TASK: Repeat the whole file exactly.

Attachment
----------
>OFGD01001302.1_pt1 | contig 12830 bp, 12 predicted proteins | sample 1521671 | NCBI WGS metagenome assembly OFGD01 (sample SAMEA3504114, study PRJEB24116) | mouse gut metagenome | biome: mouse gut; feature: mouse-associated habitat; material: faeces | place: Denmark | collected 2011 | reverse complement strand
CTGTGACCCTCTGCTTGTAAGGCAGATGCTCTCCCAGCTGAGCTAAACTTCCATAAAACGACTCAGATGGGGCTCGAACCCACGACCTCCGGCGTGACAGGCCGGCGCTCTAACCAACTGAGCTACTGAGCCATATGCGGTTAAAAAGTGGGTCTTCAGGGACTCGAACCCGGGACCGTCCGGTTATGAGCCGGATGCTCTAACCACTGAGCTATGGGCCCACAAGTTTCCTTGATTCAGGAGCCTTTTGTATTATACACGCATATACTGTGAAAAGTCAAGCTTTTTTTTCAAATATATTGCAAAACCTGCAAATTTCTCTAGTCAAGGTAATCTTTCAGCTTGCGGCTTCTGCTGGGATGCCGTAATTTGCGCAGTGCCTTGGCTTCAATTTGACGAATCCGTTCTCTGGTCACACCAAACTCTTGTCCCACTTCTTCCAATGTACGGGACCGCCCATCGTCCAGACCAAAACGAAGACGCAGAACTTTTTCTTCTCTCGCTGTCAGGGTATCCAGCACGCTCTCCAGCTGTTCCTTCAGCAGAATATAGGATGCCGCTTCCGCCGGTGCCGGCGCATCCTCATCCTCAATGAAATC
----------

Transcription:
>OFGD01001302.1_pt1 | contig 12830 bp, 12 predicted proteins | sample 1521671 | NCBI WGS metagenome assembly OFGD01 (sample SAMEA3504114, study PRJEB24116) | mouse gut metagenome | biome: mouse gut; feature: mouse-associated habitat; material: faeces | place: Denmark | collected 2011 | reverse complement strand
CTGTGACCCTCTGCTTGTAAGGCAGATGCTCTCCCAGCTGAGCTAAACTTCCATAAAACGACTCAGATGGGGCTCGAACCCACGACCTCCGGCGTGACAGGCCGGCGCTCTAACCAACTGAGCTACTGAGCCATATGCGGTTAAAAAGTGGGTCTTCAGGGACTCGAACCCGGGACCGTCCGGTTATGAGCCGGATGCTCTAACCACTGAGCTATGGGCCCACAAGTTTCCTTGATTCAGGAGCCTTTTGTATTATACACGCATATACTGTGAAAAGTCAAGCTTTTTTTTCAAATATATTGCAAAACCTGCAAATTTCTCTAGTCAAGGTAATCTTTCAGCTTGCGGCTTCTGCTGGGATGCCGTAATTTGCGCAGTGCCTTGGCTTCAATTTGACGAATCCGTTCTCTGGTCACACCAAACTCTTGTCCCACTTCTTCCAATGTACGGGACCGCCCATCGTCCAGACCAAAACGAAGACGCAGAACTTTTTCTTCTCTCGCTGTCAGGGTATCCAGCACGCTCTCCAGCTGTTCCTTCAGCAGAATATAGGATGCCGCTTCCGCCGGTGCCGGCGCATCCTCATCCTCAATGAAATC